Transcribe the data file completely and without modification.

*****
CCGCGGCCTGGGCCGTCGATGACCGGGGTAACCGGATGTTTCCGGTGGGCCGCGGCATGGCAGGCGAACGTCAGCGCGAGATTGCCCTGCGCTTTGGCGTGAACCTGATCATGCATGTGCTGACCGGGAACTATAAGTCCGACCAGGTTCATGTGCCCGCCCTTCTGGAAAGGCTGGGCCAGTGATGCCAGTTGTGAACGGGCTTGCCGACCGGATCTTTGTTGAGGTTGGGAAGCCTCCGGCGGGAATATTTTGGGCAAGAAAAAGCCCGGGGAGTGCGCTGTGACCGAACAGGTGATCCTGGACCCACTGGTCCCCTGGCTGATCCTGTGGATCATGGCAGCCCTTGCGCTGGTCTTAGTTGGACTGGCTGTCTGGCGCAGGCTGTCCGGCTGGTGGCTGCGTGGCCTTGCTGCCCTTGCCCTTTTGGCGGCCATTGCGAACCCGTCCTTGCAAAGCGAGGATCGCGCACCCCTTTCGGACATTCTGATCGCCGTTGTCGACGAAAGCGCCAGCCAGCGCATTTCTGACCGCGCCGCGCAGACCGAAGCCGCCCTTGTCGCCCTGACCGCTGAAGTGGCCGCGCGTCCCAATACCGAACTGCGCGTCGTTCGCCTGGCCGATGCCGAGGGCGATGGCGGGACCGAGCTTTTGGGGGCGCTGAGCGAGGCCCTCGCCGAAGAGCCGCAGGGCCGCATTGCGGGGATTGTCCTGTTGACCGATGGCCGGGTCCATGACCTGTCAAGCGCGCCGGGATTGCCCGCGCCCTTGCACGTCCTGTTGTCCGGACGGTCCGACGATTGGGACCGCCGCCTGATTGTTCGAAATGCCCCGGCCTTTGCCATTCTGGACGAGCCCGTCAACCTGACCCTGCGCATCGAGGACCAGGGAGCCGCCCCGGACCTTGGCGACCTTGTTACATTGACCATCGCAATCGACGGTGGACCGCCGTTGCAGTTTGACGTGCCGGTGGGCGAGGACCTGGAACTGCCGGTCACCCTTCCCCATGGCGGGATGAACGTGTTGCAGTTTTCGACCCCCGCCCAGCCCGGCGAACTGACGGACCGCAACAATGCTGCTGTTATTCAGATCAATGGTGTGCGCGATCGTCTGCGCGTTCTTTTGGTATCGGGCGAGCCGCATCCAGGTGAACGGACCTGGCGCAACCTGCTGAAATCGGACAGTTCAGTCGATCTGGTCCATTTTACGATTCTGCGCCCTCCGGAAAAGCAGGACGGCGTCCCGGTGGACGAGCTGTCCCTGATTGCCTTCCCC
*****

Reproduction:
CCGCGGCCTGGGCCGTCGATGACCGGGGTAACCGGATGTTTCCGGTGGGCCGCGGCATGGCAGGCGAACGTCAGCGCGAGATTGCCCTGCGCTTTGGCGTGAACCTGATCATGCATGTGCTGACCGGGAACTATAAGTCCGACCAGGTTCATGTGCCCGCCCTTCTGGAAAGGCTGGGCCAGTGATGCCAGTTGTGAACGGGCTTGCCGACCGGATCTTTGTTGAGGTTGGGAAGCCTCCGGCGGGAATATTTTGGGCAAGAAAAAGCCCGGGGAGTGCGCTGTGACCGAACAGGTGATCCTGGACCCACTGGTCCCCTGGCTGATCCTGTGGATCATGGCAGCCCTTGCGCTGGTCTTAGTTGGACTGGCTGTCTGGCGCAGGCTGTCCGGCTGGTGGCTGCGTGGCCTTGCTGCCCTTGCCCTTTTGGCGGCCATTGCGAACCCGTCCTTGCAAAGCGAGGATCGCGCACCCCTTTCGGACATTCTGATCGCCGTTGTCGACGAAAGCGCCAGCCAGCGCATTTCTGACCGCGCCGCGCAGACCGAAGCCGCCCTTGTCGCCCTGACCGCTGAAGTGGCCGCGCGTCCCAATACCGAACTGCGCGTCGTTCGCCTGGCCGATGCCGAGGGCGATGGCGGGACCGAGCTTTTGGGGGCGCTGAGCGAGGCCCTCGCCGAAGAGCCGCAGGGCCGCATTGCGGGGATTGTCCTGTTGACCGATGGCCGGGTCCATGACCTGTCAAGCGCGCCGGGATTGCCCGCGCCCTTGCACGTCCTGTTGTCCGGACGGTCCGACGATTGGGACCGCCGCCTGATTGTTCGAAATGCCCCGGCCTTTGCCATTCTGGACGAGCCCGTCAACCTGACCCTGCGCATCGAGGACCAGGGAGCCGCCCCGGACCTTGGCGACCTTGTTACATTGACCATCGCAATCGACGGTGGACCGCCGTTGCAGTTTGACGTGCCGGTGGGCGAGGACCTGGAACTGCCGGTCACCCTTCCCCATGGCGGGATGAACGTGTTGCAGTTTTCGACCCCCGCCCAGCCCGGCGAACTGACGGACCGCAACAATGCTGCTGTTATTCAGATCAATGGTGTGCGCGATCGTCTGCGCGTTCTTTTGGTATCGGGCGAGCCGCATCCAGGTGAACGGACCTGGCGCAACCTGCTGAAATCGGACAGTTCAGTCGATCTGGTCCATTTTACGATTCTGCGCCCTCCGGAAAAGCAGGACGGCGTCCCGGTGGACGAGCTGTCCCTGATTGCCTTCCCC